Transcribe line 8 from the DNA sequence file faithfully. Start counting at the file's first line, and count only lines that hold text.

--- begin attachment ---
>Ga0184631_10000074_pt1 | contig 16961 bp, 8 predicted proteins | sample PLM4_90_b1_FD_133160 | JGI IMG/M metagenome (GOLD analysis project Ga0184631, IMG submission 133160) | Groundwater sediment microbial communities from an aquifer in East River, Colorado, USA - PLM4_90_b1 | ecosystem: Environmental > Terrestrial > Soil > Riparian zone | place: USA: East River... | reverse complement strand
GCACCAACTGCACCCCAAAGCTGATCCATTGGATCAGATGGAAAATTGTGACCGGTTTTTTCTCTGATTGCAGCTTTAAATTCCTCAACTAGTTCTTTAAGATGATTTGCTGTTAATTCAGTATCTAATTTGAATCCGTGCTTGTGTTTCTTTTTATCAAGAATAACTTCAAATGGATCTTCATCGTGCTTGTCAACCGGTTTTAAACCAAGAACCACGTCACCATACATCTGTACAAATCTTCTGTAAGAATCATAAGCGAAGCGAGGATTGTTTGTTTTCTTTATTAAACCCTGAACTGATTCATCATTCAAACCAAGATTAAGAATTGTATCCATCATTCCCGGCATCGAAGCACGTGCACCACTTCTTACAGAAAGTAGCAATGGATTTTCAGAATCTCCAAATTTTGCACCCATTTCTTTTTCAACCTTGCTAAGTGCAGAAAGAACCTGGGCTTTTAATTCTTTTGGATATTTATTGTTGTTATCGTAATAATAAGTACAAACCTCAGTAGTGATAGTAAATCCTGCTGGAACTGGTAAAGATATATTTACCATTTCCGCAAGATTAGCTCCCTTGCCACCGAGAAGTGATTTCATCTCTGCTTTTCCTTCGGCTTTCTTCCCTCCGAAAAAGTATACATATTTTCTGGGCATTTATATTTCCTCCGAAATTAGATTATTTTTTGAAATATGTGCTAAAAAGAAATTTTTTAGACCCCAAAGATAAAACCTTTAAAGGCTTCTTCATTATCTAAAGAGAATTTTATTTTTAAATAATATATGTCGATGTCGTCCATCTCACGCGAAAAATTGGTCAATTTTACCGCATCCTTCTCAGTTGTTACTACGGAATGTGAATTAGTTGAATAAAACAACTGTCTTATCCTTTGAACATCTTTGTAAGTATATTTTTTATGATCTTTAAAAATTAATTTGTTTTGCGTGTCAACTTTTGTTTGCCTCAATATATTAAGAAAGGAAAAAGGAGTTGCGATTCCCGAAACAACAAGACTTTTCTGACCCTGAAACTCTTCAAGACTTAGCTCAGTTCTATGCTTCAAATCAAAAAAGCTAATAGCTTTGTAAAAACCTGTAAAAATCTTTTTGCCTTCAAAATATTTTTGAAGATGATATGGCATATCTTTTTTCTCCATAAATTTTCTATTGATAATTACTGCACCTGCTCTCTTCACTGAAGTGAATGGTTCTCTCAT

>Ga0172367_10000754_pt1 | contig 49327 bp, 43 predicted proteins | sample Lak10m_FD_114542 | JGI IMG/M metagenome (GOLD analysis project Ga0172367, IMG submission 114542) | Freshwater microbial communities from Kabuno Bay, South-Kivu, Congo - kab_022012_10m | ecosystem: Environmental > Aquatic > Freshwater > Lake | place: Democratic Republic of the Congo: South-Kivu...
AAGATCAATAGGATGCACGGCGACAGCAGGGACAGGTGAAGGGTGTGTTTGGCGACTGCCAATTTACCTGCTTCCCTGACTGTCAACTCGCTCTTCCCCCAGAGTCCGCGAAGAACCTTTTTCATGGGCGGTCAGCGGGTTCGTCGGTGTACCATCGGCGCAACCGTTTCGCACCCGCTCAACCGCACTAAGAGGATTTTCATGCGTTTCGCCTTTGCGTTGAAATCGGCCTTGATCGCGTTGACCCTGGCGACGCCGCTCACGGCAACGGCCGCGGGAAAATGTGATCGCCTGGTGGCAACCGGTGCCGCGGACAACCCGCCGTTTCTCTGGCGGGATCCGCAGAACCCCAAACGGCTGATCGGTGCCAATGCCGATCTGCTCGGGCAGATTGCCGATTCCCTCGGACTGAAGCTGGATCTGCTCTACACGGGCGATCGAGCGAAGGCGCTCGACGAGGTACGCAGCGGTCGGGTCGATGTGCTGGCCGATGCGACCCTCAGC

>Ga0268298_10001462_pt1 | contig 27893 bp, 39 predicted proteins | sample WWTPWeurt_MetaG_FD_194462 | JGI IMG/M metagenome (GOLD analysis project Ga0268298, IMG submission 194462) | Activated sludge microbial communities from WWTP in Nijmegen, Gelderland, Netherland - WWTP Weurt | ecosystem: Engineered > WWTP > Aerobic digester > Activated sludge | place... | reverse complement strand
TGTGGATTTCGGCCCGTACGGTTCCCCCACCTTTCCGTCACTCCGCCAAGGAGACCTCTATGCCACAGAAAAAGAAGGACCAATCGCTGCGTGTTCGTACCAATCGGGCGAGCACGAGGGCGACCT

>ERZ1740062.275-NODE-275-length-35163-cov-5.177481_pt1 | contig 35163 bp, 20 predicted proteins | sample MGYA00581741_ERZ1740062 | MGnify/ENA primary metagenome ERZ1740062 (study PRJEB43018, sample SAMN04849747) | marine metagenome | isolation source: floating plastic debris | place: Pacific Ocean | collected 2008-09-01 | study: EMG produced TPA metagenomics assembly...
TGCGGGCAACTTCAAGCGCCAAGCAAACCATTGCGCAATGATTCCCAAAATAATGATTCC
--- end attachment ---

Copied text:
TGCGGGCAACTTCAAGCGCCAAGCAAACCATTGCGCAATGATTCCCAAAATAATGATTCC